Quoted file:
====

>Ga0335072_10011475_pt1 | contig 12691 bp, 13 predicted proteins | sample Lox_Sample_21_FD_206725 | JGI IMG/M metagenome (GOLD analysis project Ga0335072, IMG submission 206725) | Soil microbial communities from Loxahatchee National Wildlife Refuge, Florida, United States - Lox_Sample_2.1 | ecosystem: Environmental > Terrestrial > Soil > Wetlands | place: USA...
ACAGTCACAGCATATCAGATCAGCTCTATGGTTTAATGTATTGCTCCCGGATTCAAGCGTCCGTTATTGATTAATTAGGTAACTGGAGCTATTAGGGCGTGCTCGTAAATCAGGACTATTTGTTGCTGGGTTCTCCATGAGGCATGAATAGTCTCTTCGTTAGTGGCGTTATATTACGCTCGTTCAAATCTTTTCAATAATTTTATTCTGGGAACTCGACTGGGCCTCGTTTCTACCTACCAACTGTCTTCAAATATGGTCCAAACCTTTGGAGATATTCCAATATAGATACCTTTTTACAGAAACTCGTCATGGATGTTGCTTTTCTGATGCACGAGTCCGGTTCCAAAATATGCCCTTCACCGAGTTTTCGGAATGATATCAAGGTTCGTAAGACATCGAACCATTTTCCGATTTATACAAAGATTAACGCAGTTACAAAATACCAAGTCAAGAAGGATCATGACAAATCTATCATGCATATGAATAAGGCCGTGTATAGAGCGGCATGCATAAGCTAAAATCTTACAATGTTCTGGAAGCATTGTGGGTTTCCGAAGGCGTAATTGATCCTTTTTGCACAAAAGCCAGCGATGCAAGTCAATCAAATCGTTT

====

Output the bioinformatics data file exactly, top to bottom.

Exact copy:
>Ga0335072_10011475_pt1 | contig 12691 bp, 13 predicted proteins | sample Lox_Sample_21_FD_206725 | JGI IMG/M metagenome (GOLD analysis project Ga0335072, IMG submission 206725) | Soil microbial communities from Loxahatchee National Wildlife Refuge, Florida, United States - Lox_Sample_2.1 | ecosystem: Environmental > Terrestrial > Soil > Wetlands | place: USA...
ACAGTCACAGCATATCAGATCAGCTCTATGGTTTAATGTATTGCTCCCGGATTCAAGCGTCCGTTATTGATTAATTAGGTAACTGGAGCTATTAGGGCGTGCTCGTAAATCAGGACTATTTGTTGCTGGGTTCTCCATGAGGCATGAATAGTCTCTTCGTTAGTGGCGTTATATTACGCTCGTTCAAATCTTTTCAATAATTTTATTCTGGGAACTCGACTGGGCCTCGTTTCTACCTACCAACTGTCTTCAAATATGGTCCAAACCTTTGGAGATATTCCAATATAGATACCTTTTTACAGAAACTCGTCATGGATGTTGCTTTTCTGATGCACGAGTCCGGTTCCAAAATATGCCCTTCACCGAGTTTTCGGAATGATATCAAGGTTCGTAAGACATCGAACCATTTTCCGATTTATACAAAGATTAACGCAGTTACAAAATACCAAGTCAAGAAGGATCATGACAAATCTATCATGCATATGAATAAGGCCGTGTATAGAGCGGCATGCATAAGCTAAAATCTTACAATGTTCTGGAAGCATTGTGGGTTTCCGAAGGCGTAATTGATCCTTTTTGCACAAAAGCCAGCGATGCAAGTCAATCAAATCGTTT